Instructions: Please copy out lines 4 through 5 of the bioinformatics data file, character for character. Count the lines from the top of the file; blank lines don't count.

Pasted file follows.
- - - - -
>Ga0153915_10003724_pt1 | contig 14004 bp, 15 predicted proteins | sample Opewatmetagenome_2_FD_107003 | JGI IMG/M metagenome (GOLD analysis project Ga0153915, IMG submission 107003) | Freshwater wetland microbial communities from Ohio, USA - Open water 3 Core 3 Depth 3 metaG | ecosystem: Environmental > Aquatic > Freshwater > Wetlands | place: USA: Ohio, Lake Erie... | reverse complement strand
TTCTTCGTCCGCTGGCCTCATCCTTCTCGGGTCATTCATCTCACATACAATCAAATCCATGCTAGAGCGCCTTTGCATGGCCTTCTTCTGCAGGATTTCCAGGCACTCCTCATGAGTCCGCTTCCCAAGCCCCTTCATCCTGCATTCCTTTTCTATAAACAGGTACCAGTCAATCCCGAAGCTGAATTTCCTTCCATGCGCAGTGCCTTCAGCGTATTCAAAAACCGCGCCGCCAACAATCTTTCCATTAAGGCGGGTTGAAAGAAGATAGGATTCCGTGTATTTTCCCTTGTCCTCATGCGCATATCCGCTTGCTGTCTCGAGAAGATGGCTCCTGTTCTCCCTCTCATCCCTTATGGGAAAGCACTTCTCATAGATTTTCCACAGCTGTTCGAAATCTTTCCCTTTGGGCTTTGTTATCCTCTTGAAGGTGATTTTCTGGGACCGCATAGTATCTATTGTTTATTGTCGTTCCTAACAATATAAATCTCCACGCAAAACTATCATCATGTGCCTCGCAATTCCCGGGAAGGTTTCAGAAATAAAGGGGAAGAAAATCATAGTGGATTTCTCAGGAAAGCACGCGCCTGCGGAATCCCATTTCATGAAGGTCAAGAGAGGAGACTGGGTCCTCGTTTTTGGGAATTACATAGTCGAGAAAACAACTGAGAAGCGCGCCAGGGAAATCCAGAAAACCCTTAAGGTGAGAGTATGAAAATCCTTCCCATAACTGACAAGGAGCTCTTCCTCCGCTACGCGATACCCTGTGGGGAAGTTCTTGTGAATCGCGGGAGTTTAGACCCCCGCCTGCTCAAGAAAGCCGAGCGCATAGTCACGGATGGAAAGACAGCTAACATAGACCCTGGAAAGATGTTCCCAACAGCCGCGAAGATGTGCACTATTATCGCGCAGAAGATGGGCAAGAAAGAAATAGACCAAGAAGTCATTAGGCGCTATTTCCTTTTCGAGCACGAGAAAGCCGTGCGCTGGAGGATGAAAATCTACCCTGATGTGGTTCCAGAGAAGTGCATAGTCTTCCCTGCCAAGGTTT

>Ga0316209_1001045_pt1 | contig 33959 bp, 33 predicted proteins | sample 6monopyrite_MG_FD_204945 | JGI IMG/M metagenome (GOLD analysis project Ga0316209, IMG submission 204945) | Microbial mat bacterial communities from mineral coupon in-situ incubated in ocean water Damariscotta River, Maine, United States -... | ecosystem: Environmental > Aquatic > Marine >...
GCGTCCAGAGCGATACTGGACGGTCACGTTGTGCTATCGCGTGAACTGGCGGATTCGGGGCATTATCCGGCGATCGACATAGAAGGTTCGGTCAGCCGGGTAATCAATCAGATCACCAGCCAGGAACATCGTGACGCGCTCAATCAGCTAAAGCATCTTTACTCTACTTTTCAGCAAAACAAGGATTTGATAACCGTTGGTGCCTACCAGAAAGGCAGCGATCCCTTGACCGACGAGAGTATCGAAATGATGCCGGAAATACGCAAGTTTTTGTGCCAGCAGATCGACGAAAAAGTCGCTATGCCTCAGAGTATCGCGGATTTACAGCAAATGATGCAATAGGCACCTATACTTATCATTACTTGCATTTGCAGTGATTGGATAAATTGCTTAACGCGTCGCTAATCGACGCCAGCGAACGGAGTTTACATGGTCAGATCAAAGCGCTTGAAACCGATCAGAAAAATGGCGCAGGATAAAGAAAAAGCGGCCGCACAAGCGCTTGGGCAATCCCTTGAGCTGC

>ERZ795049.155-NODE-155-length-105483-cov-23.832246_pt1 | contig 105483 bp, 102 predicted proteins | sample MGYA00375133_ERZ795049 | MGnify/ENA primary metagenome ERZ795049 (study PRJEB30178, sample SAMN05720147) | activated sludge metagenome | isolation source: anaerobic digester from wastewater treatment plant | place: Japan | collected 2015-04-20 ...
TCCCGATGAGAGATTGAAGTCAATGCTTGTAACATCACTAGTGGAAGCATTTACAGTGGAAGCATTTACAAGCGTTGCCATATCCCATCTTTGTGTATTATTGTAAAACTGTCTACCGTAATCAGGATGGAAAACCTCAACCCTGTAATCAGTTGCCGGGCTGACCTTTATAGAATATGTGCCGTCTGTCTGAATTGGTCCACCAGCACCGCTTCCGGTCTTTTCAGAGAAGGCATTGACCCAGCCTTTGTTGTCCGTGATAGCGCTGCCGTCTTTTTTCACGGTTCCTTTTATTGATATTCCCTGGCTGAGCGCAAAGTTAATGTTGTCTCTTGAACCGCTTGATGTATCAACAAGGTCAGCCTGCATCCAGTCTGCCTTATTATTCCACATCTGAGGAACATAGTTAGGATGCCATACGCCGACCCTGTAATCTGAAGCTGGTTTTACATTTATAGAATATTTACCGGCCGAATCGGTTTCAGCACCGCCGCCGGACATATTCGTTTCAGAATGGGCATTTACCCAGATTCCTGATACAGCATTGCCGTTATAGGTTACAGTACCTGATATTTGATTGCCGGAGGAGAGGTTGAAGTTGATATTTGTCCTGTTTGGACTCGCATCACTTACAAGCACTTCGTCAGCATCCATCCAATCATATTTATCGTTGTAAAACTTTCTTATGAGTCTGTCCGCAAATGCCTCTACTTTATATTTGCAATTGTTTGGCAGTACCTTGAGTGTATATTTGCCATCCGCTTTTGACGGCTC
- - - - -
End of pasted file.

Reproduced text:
GCGTCCAGAGCGATACTGGACGGTCACGTTGTGCTATCGCGTGAACTGGCGGATTCGGGGCATTATCCGGCGATCGACATAGAAGGTTCGGTCAGCCGGGTAATCAATCAGATCACCAGCCAGGAACATCGTGACGCGCTCAATCAGCTAAAGCATCTTTACTCTACTTTTCAGCAAAACAAGGATTTGATAACCGTTGGTGCCTACCAGAAAGGCAGCGATCCCTTGACCGACGAGAGTATCGAAATGATGCCGGAAATACGCAAGTTTTTGTGCCAGCAGATCGACGAAAAAGTCGCTATGCCTCAGAGTATCGCGGATTTACAGCAAATGATGCAATAGGCACCTATACTTATCATTACTTGCATTTGCAGTGATTGGATAAATTGCTTAACGCGTCGCTAATCGACGCCAGCGAACGGAGTTTACATGGTCAGATCAAAGCGCTTGAAACCGATCAGAAAAATGGCGCAGGATAAAGAAAAAGCGGCCGCACAAGCGCTTGGGCAATCCCTTGAGCTGC

>ERZ795049.155-NODE-155-length-105483-cov-23.832246_pt1 | contig 105483 bp, 102 predicted proteins | sample MGYA00375133_ERZ795049 | MGnify/ENA primary metagenome ERZ795049 (study PRJEB30178, sample SAMN05720147) | activated sludge metagenome | isolation source: anaerobic digester from wastewater treatment plant | place: Japan | collected 2015-04-20 ...